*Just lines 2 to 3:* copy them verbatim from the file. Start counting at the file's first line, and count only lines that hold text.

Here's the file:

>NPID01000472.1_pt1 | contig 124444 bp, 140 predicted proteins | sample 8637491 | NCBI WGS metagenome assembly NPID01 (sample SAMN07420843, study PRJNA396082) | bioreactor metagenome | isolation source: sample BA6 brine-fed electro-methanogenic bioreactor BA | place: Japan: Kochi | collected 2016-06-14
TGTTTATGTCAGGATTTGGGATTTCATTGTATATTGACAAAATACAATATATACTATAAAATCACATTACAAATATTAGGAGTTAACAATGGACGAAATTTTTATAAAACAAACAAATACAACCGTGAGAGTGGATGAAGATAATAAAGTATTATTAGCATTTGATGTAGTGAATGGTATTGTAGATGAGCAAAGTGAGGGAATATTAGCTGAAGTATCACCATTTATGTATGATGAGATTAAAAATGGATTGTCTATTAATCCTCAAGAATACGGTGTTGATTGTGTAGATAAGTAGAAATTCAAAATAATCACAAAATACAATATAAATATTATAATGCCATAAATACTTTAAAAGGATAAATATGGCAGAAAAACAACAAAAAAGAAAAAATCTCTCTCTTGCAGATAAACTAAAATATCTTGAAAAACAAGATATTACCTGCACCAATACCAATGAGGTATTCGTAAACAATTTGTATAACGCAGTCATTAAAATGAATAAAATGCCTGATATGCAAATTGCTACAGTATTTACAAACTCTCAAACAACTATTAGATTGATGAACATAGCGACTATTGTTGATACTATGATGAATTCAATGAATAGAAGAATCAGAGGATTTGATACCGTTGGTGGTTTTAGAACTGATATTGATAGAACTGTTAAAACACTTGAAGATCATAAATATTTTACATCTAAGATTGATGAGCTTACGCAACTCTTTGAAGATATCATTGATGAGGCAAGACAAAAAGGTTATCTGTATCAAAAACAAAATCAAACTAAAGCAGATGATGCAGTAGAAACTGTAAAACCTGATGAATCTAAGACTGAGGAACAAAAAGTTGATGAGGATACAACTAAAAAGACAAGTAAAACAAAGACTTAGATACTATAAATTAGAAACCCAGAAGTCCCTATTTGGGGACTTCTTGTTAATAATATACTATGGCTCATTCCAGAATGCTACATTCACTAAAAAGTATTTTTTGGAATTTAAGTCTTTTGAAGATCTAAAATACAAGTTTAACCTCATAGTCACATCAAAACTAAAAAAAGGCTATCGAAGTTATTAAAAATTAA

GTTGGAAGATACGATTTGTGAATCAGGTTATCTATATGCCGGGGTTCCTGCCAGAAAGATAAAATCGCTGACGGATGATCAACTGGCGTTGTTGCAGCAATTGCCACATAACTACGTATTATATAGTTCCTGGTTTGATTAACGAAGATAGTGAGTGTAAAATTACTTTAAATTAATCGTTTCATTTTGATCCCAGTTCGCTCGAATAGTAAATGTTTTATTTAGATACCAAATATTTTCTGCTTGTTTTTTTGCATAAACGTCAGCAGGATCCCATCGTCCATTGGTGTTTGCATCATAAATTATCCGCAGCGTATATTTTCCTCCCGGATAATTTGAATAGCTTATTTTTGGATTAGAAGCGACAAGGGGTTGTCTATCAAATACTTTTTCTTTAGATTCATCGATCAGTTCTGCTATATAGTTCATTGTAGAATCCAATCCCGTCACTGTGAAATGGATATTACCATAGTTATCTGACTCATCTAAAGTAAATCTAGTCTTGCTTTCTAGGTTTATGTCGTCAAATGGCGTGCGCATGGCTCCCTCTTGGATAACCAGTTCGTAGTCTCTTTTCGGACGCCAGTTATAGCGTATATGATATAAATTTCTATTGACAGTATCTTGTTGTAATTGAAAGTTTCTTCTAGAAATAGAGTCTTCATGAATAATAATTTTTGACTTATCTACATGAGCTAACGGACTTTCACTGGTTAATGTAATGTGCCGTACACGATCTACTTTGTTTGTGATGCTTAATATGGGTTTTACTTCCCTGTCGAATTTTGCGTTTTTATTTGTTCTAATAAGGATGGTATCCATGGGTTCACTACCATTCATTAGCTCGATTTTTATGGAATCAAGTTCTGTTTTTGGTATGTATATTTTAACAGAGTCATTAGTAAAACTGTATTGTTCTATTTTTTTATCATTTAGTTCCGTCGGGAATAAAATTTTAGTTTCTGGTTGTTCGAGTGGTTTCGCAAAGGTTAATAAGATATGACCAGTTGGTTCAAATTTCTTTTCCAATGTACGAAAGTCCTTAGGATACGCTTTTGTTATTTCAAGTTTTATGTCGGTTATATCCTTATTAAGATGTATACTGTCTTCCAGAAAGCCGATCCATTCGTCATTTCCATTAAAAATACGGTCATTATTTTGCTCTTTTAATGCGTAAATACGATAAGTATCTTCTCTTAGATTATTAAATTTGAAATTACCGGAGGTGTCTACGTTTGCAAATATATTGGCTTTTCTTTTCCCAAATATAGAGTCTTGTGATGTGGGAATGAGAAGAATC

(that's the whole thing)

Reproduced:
TGTTTATGTCAGGATTTGGGATTTCATTGTATATTGACAAAATACAATATATACTATAAAATCACATTACAAATATTAGGAGTTAACAATGGACGAAATTTTTATAAAACAAACAAATACAACCGTGAGAGTGGATGAAGATAATAAAGTATTATTAGCATTTGATGTAGTGAATGGTATTGTAGATGAGCAAAGTGAGGGAATATTAGCTGAAGTATCACCATTTATGTATGATGAGATTAAAAATGGATTGTCTATTAATCCTCAAGAATACGGTGTTGATTGTGTAGATAAGTAGAAATTCAAAATAATCACAAAATACAATATAAATATTATAATGCCATAAATACTTTAAAAGGATAAATATGGCAGAAAAACAACAAAAAAGAAAAAATCTCTCTCTTGCAGATAAACTAAAATATCTTGAAAAACAAGATATTACCTGCACCAATACCAATGAGGTATTCGTAAACAATTTGTATAACGCAGTCATTAAAATGAATAAAATGCCTGATATGCAAATTGCTACAGTATTTACAAACTCTCAAACAACTATTAGATTGATGAACATAGCGACTATTGTTGATACTATGATGAATTCAATGAATAGAAGAATCAGAGGATTTGATACCGTTGGTGGTTTTAGAACTGATATTGATAGAACTGTTAAAACACTTGAAGATCATAAATATTTTACATCTAAGATTGATGAGCTTACGCAACTCTTTGAAGATATCATTGATGAGGCAAGACAAAAAGGTTATCTGTATCAAAAACAAAATCAAACTAAAGCAGATGATGCAGTAGAAACTGTAAAACCTGATGAATCTAAGACTGAGGAACAAAAAGTTGATGAGGATACAACTAAAAAGACAAGTAAAACAAAGACTTAGATACTATAAATTAGAAACCCAGAAGTCCCTATTTGGGGACTTCTTGTTAATAATATACTATGGCTCATTCCAGAATGCTACATTCACTAAAAAGTATTTTTTGGAATTTAAGTCTTTTGAAGATCTAAAATACAAGTTTAACCTCATAGTCACATCAAAACTAAAAAAAGGCTATCGAAGTTATTAAAAATTAA

GTTGGAAGATACGATTTGTGAATCAGGTTATCTATATGCCGGGGTTCCTGCCAGAAAGATAAAATCGCTGACGGATGATCAACTGGCGTTGTTGCAGCAATTGCCACATAACTACGTATTATATAGTTCCTGGTTTGATTAACGAAGATAGTGAGTGTAAAATTACTTTAAATTAATCGTTTCATTTTGATCCCAGTTCGCTCGAATAGTAAATGTTTTATTTAGATACCAAATATTTTCTGCTTGTTTTTTTGCATAAACGTCAGCAGGATCCCATCGTCCATTGGTGTTTGCATCATAAATTATCCGCAGCGTATATTTTCCTCCCGGATAATTTGAATAGCTTATTTTTGGATTAGAAGCGACAAGGGGTTGTCTATCAAATACTTTTTCTTTAGATTCATCGATCAGTTCTGCTATATAGTTCATTGTAGAATCCAATCCCGTCACTGTGAAATGGATATTACCATAGTTATCTGACTCATCTAAAGTAAATCTAGTCTTGCTTTCTAGGTTTATGTCGTCAAATGGCGTGCGCATGGCTCCCTCTTGGATAACCAGTTCGTAGTCTCTTTTCGGACGCCAGTTATAGCGTATATGATATAAATTTCTATTGACAGTATCTTGTTGTAATTGAAAGTTTCTTCTAGAAATAGAGTCTTCATGAATAATAATTTTTGACTTATCTACATGAGCTAACGGACTTTCACTGGTTAATGTAATGTGCCGTACACGATCTACTTTGTTTGTGATGCTTAATATGGGTTTTACTTCCCTGTCGAATTTTGCGTTTTTATTTGTTCTAATAAGGATGGTATCCATGGGTTCACTACCATTCATTAGCTCGATTTTTATGGAATCAAGTTCTGTTTTTGGTATGTATATTTTAACAGAGTCATTAGTAAAACTGTATTGTTCTATTTTTTTATCATTTAGTTCCGTCGGGAATAAAATTTTAGTTTCTGGTTGTTCGAGTGGTTTCGCAAAGGTTAATAAGATATGACCAGTTGGTTCAAATTTCTTTTCCAATGTACGAAAGTCCTTAGGATACGCTTTTGTTATTTCAAGTTTTATGTCGGTTATATCCTTATTAAGATGTATACTGTCTTCCAGAAAGCCGATCCATTCGTCATTTCCATTAAAAATACGGTCATTATTTTGCTCTTTTAATGCGTAAATACGATAAGTATCTTCTCTTAGATTATTAAATTTGAAATTACCGGAGGTGTCTACGTTTGCAAATATATTGGCTTTTCTTTTCCCAAATATAGAGTCTTGTGATGTGGGAATGAGAAGAATC